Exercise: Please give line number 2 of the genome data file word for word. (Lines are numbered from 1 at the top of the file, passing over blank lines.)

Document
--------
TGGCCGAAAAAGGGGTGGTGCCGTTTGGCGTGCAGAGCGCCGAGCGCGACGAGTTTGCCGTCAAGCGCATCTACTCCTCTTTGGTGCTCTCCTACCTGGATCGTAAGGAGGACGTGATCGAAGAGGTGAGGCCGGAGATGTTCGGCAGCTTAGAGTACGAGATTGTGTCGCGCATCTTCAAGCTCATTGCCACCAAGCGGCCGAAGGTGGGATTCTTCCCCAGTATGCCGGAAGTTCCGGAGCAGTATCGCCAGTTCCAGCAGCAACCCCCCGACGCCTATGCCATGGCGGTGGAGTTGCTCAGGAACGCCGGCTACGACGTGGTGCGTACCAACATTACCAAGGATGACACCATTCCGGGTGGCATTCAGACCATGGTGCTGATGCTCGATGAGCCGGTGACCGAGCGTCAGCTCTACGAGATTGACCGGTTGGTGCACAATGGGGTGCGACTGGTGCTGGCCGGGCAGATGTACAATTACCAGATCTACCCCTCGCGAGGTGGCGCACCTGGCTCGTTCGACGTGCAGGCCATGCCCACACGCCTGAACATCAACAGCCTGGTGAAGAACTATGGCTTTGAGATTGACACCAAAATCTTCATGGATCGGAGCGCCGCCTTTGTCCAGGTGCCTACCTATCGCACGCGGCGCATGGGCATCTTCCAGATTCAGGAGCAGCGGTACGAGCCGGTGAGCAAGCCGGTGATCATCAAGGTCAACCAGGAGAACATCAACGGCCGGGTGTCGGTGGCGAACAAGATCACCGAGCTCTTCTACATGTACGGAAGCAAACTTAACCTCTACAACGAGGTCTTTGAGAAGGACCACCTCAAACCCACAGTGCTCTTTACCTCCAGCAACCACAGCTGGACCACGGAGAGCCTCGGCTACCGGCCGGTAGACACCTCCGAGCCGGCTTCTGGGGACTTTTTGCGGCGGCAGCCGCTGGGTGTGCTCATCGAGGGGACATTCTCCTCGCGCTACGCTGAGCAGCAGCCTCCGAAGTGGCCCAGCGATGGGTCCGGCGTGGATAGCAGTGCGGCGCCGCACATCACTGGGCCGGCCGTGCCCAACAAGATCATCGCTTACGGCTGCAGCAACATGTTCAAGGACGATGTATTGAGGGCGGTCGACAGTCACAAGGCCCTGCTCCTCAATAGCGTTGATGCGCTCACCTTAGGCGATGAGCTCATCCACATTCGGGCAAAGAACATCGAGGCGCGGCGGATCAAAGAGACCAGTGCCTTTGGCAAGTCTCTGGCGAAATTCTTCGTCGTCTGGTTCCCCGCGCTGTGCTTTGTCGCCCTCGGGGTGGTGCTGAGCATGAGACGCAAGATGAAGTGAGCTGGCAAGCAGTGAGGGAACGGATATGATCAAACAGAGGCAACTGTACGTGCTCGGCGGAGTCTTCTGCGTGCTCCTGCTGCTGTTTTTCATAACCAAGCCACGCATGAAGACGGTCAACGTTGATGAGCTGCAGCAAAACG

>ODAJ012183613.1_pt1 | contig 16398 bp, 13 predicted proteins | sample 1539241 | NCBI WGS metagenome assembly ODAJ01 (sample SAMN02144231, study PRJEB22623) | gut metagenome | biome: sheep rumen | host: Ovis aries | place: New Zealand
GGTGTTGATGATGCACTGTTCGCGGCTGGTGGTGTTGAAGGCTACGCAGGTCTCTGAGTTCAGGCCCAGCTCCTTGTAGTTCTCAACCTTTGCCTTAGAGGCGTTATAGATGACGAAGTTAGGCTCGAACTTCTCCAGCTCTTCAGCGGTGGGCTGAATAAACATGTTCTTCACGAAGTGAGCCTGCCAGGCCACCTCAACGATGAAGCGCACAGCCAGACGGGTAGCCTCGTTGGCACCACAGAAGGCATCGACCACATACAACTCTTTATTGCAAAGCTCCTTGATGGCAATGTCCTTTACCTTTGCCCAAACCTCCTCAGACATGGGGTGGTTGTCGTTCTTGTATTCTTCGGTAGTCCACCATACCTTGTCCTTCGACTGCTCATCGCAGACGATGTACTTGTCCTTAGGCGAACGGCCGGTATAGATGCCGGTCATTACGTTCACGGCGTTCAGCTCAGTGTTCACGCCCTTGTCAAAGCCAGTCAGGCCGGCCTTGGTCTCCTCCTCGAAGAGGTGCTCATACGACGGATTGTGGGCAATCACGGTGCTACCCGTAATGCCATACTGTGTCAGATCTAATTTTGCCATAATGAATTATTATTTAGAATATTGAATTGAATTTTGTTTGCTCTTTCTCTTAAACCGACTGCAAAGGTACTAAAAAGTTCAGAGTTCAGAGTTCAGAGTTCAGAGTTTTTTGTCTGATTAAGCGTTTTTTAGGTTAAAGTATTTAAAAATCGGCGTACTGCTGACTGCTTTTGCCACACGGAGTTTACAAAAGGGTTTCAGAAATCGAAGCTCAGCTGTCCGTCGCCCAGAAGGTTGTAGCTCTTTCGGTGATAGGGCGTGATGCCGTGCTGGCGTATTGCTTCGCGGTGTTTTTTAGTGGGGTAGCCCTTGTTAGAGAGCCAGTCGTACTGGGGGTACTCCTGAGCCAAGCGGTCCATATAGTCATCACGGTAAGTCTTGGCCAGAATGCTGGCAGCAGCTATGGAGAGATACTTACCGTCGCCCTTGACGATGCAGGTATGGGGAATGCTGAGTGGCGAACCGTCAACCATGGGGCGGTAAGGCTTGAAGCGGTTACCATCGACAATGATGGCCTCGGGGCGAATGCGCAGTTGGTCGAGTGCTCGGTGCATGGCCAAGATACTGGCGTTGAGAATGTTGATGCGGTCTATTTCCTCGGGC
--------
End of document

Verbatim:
>ODAJ012183613.1_pt1 | contig 16398 bp, 13 predicted proteins | sample 1539241 | NCBI WGS metagenome assembly ODAJ01 (sample SAMN02144231, study PRJEB22623) | gut metagenome | biome: sheep rumen | host: Ovis aries | place: New Zealand